Xanax and Prozac are both commonly prescribed for panic disorder. These two drugs are similar in many ways but they also have a few major differences. If you or a loved one is addicted to Xanax or Prozac, here’s what you need to know about the side effects of abuse, withdrawal symptoms, and treatment for Xanax and Prozac addiction.
What Is Xanax?
Xanax (alprazolam) is a benzodiazepine that is commonly prescribed to treat panic disorder and anxiety. It reduces anxiety and produces feelings of calmness by enhancing the effects of gamma-aminobutyric acid (GABA) in the brain.
Xanax is a well-known medication and is generally a very safe way to treat anxiety and panic disorder. However, it is classified as a Schedule IV drug, so it does have the potential for abuse. You may be more likely to develop tolerance, dependence, and addiction if you take Xanax for a long time or use it in any way other than directed by your doctor.
People who abuse Xanax recreationally often mix it with opioids in an attempt to get high. Benzodiazepines and opioids depress the central nervous system so mixing them is never advised, as it can lead to harmful side effects or life-threatening overdoses. In fact, more than 30 percent of opioid overdoses also involve benzodiazepines like Xanax.1
Xanax abuse is rampant in the U.S., and the 2018 National Survey on Drug Use and Health (NSDUH) estimates that about 5.4 million Americans abused prescription benzodiazepines last year alone.2
People who abuse it use street names or slang terms for Xanax and other prescription benzodiazepines, such as:3
- Blue footballs
- School bus
- White boys
- White girls
- Yellow boys
How Long Does Xanax Stay in Your System?
Xanax stays in your system for about four days after the last dose.4 However, this timeframe often varies depending on your age, metabolism, dosage, and how frequently you use it. If you are required to take a drug test for employment purposes, you may want to let your potential employer know that you are taking Xanax for medical purposes.
Approximate Drug Test Detection Times for Xanax
|Urine test||Detectable for 5-7 days|
|Blood test||Detectable up to 24 hours|
|Saliva test||Detectable for up to 2.5 days|
|Hair follicle test||Detectable for up to 90 days|
Signs and Symptoms of Xanax Addiction
If you are addicted to Xanax, you may experience some of the following signs and symptoms of Xanax addiction:
- Experiencing withdrawal symptoms
- Having strong cravings to use Xanax
- Having difficulties functioning normally without Xanax
- Experiencing financial problems related to Xanax use
- Having stressful relationships and problems at work or school because of Xanax use
- Needing more frequent or larger doses to achieve the same effects
- Losing interest in hobbies
- Using Xanax despite the physical and emotional toll it takes
- Trying to stop using Xanax but being unable to
- Lying about your Xanax use or hiding it from loved ones
Xanax Withdrawal Symptoms
If you’re addicted to Xanax and abruptly stop using it (such as if you run out or try to quit cold turkey), you are likely to experience withdrawal symptoms that may be mild or severe. Common Xanax withdrawal symptoms are:5
- Nausea or vomiting
- Impaired coordination
- Memory loss
- Blurry vision
- Reduced appetite
- Difficulty falling asleep or staying asleep
- Excessive sweating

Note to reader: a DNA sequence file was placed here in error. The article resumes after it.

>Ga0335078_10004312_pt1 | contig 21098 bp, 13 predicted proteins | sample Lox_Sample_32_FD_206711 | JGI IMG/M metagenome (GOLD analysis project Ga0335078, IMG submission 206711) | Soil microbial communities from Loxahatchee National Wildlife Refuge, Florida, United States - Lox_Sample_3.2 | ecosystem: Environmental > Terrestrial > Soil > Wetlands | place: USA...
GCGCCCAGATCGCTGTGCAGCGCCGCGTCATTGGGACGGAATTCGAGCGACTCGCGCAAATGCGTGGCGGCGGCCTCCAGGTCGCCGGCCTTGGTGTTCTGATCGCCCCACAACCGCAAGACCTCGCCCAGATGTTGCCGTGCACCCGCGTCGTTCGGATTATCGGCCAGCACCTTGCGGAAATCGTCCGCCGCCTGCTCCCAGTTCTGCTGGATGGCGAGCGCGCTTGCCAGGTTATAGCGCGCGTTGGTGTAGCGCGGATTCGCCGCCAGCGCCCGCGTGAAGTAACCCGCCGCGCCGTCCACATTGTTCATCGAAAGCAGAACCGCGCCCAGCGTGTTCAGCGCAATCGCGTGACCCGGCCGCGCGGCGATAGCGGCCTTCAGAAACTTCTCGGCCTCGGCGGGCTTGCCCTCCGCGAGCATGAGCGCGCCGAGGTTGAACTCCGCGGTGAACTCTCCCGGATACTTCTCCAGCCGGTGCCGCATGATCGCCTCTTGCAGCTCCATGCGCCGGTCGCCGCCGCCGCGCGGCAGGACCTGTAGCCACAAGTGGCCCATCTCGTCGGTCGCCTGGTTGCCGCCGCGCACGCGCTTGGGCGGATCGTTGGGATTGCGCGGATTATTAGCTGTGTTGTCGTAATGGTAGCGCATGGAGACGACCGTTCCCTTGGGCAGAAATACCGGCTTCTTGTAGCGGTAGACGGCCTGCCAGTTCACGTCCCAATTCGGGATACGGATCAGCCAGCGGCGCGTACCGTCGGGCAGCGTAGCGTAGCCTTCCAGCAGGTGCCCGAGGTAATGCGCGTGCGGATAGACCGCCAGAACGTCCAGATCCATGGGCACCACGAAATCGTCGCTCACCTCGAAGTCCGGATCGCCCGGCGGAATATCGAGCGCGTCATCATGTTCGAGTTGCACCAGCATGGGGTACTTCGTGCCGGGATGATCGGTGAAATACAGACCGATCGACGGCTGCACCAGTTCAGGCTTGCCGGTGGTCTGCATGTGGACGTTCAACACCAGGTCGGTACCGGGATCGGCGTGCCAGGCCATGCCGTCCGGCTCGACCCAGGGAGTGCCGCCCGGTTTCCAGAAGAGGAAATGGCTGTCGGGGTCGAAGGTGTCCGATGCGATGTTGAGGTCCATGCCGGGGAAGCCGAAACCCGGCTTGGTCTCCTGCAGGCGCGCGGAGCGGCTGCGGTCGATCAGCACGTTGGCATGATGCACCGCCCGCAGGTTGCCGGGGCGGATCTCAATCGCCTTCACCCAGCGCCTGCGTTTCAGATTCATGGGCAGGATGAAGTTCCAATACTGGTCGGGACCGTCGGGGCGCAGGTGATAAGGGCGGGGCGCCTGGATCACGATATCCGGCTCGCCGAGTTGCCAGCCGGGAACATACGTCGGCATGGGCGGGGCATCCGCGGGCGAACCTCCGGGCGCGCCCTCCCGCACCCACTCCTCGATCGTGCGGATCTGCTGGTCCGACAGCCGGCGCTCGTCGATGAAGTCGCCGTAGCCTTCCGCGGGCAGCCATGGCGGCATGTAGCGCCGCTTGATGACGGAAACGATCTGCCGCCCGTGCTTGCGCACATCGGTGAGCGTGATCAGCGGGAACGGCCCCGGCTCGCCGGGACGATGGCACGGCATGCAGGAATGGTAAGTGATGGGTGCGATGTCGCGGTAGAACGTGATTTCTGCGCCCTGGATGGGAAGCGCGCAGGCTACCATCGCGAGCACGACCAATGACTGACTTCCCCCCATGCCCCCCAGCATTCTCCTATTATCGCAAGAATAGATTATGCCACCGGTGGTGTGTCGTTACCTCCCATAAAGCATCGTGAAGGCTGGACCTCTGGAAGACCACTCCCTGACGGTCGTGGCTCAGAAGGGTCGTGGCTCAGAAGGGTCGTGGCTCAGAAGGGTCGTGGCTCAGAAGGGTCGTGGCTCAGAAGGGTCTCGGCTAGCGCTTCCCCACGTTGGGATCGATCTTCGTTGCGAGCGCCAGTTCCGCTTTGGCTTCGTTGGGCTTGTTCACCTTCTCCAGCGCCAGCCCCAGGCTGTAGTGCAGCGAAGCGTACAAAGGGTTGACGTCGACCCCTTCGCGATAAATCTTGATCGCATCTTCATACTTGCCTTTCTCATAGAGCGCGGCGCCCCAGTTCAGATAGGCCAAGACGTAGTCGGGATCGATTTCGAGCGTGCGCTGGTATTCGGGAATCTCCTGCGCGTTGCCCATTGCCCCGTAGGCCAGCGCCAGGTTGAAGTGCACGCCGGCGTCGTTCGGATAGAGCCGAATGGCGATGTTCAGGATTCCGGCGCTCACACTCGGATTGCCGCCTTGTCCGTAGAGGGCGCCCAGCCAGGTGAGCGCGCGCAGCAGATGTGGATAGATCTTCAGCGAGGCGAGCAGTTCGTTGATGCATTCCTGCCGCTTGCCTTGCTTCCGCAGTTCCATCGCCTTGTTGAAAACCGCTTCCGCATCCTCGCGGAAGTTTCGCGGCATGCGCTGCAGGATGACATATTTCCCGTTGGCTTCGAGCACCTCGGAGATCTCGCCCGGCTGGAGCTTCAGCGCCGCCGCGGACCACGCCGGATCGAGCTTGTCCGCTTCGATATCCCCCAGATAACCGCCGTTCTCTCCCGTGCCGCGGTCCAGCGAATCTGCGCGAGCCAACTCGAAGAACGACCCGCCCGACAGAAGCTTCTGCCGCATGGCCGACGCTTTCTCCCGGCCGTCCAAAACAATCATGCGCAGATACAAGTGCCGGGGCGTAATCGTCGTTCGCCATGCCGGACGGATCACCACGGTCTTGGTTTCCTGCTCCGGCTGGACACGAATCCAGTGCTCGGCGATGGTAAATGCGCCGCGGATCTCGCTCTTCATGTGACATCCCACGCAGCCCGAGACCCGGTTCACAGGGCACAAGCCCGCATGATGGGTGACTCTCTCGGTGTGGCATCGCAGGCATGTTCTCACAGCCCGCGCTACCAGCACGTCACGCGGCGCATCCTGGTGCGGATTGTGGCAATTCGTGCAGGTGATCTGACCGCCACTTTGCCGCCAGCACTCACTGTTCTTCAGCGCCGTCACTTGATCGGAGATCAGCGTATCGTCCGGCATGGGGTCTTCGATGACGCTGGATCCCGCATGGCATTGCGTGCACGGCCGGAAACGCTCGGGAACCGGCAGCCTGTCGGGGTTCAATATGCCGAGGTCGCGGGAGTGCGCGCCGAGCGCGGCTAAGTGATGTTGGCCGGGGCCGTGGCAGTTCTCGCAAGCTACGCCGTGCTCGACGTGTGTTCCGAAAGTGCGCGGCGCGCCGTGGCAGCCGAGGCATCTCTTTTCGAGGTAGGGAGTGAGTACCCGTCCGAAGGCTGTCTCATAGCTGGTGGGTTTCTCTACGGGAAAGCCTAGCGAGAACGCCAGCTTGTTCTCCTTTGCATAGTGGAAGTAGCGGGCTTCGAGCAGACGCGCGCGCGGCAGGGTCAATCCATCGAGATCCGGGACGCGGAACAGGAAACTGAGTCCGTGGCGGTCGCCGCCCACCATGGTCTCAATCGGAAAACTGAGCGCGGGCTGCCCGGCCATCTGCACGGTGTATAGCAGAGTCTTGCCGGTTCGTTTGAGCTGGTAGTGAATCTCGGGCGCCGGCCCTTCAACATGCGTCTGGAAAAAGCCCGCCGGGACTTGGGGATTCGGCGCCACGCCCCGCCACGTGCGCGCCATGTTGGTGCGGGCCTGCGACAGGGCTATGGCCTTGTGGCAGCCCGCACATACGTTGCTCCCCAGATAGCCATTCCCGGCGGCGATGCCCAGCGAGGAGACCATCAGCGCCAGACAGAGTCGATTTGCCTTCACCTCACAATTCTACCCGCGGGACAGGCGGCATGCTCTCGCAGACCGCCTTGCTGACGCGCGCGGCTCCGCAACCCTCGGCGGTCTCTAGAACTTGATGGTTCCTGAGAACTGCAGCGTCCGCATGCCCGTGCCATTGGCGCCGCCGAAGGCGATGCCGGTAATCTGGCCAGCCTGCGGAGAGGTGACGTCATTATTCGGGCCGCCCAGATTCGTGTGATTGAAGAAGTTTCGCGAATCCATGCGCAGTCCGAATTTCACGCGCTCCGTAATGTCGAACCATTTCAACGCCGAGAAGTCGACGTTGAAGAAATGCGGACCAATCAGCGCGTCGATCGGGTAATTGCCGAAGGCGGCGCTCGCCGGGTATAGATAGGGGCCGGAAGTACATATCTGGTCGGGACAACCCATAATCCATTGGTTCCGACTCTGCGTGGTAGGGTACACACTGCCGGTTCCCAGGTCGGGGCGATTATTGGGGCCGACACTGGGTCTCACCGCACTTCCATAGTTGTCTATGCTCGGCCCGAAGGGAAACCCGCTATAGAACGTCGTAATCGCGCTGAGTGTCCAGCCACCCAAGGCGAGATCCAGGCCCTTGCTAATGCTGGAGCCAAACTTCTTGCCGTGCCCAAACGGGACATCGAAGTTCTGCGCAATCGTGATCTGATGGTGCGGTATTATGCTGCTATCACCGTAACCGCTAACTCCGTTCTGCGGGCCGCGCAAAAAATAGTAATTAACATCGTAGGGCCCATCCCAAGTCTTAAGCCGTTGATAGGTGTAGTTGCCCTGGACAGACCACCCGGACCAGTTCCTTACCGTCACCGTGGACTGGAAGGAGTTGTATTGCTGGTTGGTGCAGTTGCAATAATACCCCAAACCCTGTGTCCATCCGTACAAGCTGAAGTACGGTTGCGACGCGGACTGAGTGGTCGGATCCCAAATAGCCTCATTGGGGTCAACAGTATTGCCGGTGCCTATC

- Suicidal thoughts
If you are severely addicted to benzodiazepines, detox can be very dangerous or life-threatening, especially if your withdrawal symptoms are not treated. Before you decide to quit cold turkey, consider your other options.
If you need help to detox from Xanax, a medical detox program may be the safest and most effective way to stop using it. Xanax withdrawal can be very uncomfortable and difficult without medical help, but a detox program can ensure your safety and comfort throughout the process by providing medicated treatment, clinical therapy, and a safe, private environment.
|Compare Other Drugs|
What Is Prozac?
Prozac (fluoxetine) is a type of antidepressant known as a selective serotonin reuptake inhibitor or SSRI. About 1 in 10 Americans use SSRIs and Prozac is one of the most widely prescribed.6 It is used to treat depression, anxiety, obsessive-compulsive disorder (OCD), and bulimia and works by regulating and blocking the absorption of serotonin in your brain to produce a more stable mood.7
While Prozac is an effective way to treat the disorders listed above, it is not completely free of all risks. Like some other antidepressants, the FDA requires Prozac to come with a black box warning stating that it can increase the risk of suicidal behaviors in young adults under the age of 25.
Antidepressants like Prozac are frequently overprescribed in the United States, so they are easy to get and readily available, which makes them a prime candidate for abuse. Prozac is not considered a highly addictive drug, however, it does have some mind-altering properties, produces feelings of pleasure, and decreases anxiety, so it can be abused and may cause psychological addiction.
People with diagnosed mental illness or who abuse multiple drugs are more likely to misuse Prozac.8 The normal adult dosage for Prozac is 20 mg per day and the maximum dose is 80 mg per day. If you take larger doses of Prozac, you are likely to experience a stimulant effect, which can increase your risk of becoming addicted.
Because the high produced by Prozac is less powerful than other drugs of abuse, people may also be more likely to mix Prozac with other drugs or alcohol. This increases the possibility of experiencing dangerous side effects of multiple substances.